Recently reading John Steinbeck I cam across another word I’d not heard before (or rather had heard, but forgotten). That was ‘Bindle’. It’s not in my OED (shorter Version, of course), nor in any of the half a dozen other dictionaries I have going back to 1659. I don’t have a Funck and Wagnall, but I bet it’s in there! It’s in Eric Partidge’s sanitised dictionary of slang, but as a 1907 English word meaning ‘a howler’. He guesses it to be a blend of Swindle and Bungle, and maybe it is. But it isn’t Steinbeck’s American word, which means a blanket roll.

He uses it in the story Of Mice and Men, leading to the wonderful expression, ‘Bindlestiffs’, used by Curley’s Wife in the 1992 version to describe George and Lennie. Bindle and Mogue, and Vaach, come to that, have something in common, with each other, and perhaps with many other words, known and unknown, that we encounter unexpectedly for the first time: the contexts gave us the meanings, even if not directly, and that’s something important about language.

Wickipedia suggests it might come from the German, or Yiddish ‘Bundel’, which might have given us Bundle.

Words belong to us as individuals. They take their resonances not from the dictionary definitions alone, but from the contexts in which we first, and subsequently, and sometime traumatically, meet them on the road. Yet they remain in joint ownership, and their use is influenced by the contexts in which they were encountered, and subsequently used by others. That fact alone puts us on our guard to see beyond the narrow confines of our own understanding of them.

BHD recently had a story accepted for an online magazine. They’ve taken a few of his over the last couple of years (.Cent was the magazine by the way, and when you go looking for it, remember that prefatory .!) This one, just before submission, was given a last-minute trim, or rather, a last minute change. It was only one word, but it was close to the last word, and it was changed from ‘said’ to ‘thought’.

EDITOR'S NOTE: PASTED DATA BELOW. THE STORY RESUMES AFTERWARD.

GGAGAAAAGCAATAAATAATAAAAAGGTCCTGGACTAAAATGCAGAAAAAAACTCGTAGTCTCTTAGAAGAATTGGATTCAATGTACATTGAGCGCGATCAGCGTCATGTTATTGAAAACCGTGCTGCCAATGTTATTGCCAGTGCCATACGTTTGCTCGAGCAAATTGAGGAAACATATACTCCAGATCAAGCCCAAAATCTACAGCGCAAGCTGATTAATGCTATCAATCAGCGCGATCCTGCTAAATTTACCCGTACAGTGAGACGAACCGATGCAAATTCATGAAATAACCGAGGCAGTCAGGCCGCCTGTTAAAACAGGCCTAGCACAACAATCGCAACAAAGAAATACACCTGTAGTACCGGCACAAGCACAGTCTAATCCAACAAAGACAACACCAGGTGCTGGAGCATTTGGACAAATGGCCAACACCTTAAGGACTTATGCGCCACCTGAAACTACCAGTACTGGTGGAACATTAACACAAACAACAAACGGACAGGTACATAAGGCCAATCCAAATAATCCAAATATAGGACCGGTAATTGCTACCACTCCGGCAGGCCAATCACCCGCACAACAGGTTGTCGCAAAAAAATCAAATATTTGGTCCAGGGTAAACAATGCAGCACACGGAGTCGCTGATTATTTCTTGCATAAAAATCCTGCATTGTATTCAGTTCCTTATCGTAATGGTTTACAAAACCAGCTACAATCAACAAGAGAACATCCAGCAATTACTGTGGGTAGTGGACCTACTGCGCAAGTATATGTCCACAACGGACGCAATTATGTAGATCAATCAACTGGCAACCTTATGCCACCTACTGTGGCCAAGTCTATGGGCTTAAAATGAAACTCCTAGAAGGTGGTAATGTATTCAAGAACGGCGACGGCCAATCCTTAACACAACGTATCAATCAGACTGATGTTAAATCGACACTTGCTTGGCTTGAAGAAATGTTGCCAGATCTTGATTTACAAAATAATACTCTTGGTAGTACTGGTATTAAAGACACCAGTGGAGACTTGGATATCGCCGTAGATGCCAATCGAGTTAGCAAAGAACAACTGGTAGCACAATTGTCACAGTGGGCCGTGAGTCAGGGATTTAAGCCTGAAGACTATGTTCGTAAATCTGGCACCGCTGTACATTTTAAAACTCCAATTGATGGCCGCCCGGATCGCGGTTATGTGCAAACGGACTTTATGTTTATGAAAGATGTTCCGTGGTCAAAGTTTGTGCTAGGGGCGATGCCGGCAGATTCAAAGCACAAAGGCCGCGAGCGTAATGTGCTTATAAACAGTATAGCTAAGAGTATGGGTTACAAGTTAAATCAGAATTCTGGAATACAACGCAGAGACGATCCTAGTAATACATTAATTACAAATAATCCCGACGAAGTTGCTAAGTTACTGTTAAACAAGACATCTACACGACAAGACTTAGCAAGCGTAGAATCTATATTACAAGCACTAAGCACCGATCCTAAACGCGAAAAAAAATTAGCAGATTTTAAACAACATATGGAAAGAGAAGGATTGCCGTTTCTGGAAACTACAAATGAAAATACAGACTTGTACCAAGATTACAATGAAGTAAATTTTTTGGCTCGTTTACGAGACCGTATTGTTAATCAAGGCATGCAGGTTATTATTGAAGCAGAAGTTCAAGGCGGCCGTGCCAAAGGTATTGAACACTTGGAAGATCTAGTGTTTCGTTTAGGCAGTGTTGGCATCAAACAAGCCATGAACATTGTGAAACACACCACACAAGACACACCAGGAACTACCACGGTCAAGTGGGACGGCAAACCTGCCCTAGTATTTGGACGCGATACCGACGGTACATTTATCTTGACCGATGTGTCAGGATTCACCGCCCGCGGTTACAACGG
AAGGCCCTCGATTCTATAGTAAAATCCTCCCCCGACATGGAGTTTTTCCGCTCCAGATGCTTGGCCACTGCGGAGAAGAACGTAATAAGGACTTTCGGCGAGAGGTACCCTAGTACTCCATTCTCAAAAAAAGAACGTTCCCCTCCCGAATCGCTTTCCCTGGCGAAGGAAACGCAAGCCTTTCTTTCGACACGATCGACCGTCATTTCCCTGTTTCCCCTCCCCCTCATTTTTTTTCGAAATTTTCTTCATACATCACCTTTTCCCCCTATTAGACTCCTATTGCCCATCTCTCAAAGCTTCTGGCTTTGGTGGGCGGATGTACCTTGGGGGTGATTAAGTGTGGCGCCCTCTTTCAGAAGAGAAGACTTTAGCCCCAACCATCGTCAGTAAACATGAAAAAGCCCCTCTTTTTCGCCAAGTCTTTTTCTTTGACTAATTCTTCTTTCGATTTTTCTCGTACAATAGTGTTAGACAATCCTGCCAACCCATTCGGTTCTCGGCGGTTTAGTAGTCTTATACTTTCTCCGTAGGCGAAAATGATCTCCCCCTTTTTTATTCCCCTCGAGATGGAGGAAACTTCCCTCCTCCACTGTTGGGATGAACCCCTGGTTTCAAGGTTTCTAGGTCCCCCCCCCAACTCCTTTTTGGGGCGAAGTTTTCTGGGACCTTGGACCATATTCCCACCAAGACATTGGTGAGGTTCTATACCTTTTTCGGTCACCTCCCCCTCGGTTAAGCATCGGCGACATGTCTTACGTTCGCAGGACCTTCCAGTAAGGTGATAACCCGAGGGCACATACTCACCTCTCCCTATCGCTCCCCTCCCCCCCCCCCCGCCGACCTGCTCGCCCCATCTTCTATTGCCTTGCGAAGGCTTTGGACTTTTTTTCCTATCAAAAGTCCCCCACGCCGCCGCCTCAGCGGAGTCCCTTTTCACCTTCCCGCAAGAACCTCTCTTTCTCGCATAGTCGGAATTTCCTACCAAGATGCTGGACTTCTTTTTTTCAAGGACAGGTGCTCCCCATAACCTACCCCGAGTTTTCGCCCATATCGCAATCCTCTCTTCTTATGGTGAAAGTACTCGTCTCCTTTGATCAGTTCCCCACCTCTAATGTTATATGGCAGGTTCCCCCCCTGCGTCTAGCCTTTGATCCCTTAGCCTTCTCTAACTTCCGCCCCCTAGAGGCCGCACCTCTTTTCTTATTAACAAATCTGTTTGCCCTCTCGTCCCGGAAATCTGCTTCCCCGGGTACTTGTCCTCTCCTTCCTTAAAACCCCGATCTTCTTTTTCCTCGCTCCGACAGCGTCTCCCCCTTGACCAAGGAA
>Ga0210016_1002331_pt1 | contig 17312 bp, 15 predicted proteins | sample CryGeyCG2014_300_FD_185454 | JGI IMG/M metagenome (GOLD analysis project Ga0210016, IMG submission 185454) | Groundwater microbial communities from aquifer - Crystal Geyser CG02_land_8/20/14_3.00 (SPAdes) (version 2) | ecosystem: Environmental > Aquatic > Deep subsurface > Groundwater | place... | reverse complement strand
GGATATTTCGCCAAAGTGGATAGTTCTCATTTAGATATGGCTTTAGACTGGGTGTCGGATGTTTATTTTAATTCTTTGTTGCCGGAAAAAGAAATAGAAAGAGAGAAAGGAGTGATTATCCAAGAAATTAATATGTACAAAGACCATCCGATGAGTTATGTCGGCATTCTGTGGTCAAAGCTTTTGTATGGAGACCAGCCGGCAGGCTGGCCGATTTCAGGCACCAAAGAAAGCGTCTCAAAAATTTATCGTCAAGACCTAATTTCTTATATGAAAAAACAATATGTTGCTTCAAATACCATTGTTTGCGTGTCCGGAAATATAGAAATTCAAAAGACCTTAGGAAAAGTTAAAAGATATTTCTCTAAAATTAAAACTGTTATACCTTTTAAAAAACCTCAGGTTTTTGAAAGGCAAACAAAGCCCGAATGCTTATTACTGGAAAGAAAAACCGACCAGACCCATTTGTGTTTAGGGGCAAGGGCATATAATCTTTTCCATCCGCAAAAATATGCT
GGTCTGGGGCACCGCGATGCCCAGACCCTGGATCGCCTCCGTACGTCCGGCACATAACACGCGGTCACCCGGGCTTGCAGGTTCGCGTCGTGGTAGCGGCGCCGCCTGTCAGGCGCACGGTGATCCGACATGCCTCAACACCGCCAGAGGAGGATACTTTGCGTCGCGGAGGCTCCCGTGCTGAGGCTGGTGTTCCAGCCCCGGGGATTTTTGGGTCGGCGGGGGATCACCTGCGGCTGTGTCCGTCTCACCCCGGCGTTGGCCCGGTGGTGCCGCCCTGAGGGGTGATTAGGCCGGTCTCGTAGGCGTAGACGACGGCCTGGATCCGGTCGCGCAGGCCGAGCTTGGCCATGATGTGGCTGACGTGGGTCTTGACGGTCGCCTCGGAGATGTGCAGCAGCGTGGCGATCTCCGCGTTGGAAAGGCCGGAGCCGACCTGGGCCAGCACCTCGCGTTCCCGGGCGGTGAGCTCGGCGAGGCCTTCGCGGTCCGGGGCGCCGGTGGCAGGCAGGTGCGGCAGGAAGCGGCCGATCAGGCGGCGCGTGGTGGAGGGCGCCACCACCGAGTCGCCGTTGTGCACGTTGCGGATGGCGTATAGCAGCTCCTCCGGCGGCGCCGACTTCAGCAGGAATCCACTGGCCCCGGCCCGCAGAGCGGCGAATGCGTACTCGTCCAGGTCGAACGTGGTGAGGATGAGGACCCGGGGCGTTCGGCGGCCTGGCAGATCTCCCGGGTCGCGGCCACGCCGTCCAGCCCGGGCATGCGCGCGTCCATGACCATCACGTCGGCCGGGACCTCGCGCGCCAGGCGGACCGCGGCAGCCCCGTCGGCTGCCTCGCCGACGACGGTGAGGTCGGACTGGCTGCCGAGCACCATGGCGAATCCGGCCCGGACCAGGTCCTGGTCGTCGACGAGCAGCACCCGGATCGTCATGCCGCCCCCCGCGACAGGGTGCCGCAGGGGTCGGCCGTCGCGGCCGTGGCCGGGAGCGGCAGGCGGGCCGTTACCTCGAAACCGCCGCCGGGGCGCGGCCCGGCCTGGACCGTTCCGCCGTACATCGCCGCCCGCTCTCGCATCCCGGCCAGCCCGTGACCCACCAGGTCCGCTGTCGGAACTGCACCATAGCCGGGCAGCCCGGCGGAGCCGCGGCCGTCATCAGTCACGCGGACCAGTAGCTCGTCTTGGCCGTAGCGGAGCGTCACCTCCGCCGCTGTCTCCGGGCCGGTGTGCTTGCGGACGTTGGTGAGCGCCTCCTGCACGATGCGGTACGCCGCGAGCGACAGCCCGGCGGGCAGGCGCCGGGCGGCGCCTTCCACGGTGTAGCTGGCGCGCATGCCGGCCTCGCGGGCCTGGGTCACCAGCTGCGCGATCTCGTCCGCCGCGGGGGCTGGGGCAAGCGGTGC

The line, in its final version, went: ‘Me too, I thought’. The actual ending continues ‘and I knew the game was on again.’

The difference is profound.

The story is a first person reminiscence of a conversation, about literature, and sex. That conclusive line, a spoken line in the original version, a thought one in the published, is supposed to reveal something about the narrator that has not been revealed in the rest of the story. In fact, the story is the context for that revelation. But if spoken it is revealed not only to the reader, but to the other character in the conversation. By making it a thought the reader is invited to speculate about whether or not that other character has an inkling of the thought, and if they do, what is their reaction to it.

Other options have subsequently occurred to me. What, for example, might be the difference if the story ended: ‘Me too, I might have said.’

The key is in that ‘might’. Does it imply that ‘Me too’ wasn’t said, but could have been – which implies also that it was still thought. And what if it had ended, ‘Me too, I may have said.’? Doesn’t that add the further possibility that it had been said, but that the narrator has become vague in his admission, perhaps reluctant even?

Four options, and I’m still not sure which would be the best one, but the fact that there are four – and probably more – reminds me how important every single word is, and perhaps more so the closer it is to the end! It reminds me too, that the nuances of writing are dependant for their success not only on the finesse of the writer, but also on the discrimination of the reader.

You can read more BHD stories in Other Stories and Rosie Wreay.

49 stories,flash fictions and monologues by BHD

I first read John Steinbeck’s The Moon is Down about a decade ago, in one of the guest rooms of a posh hotel near Salisbury. It was a slim volume, dated to 1942, the year of first publication, and I suspect it had sat on the shelf unread for many of those years.

I’d never heard of the book, having got no further into Steinbeck than seeing the movie versions of Grapes of Wrath and Of Mice and Men. Those opening lines, though, did the job that all opening lines are supposed to do, and hooked me from the beginning. It’s the directness, and the simplicity I think, that compels:

 

‘By ten forty-five it was all over. The town was occupied, the defenders defeated, and the war finished.’

 

The story stayed in my mind for years, though I forgot the title, until, that is, I was recently given a copy of the Penguin The Short Novels of John Steinbeck. A second read proved to be as enthralling as the first had been, but a lot of reading, and a lot of thinking about the short story form had passed under my bridge by then.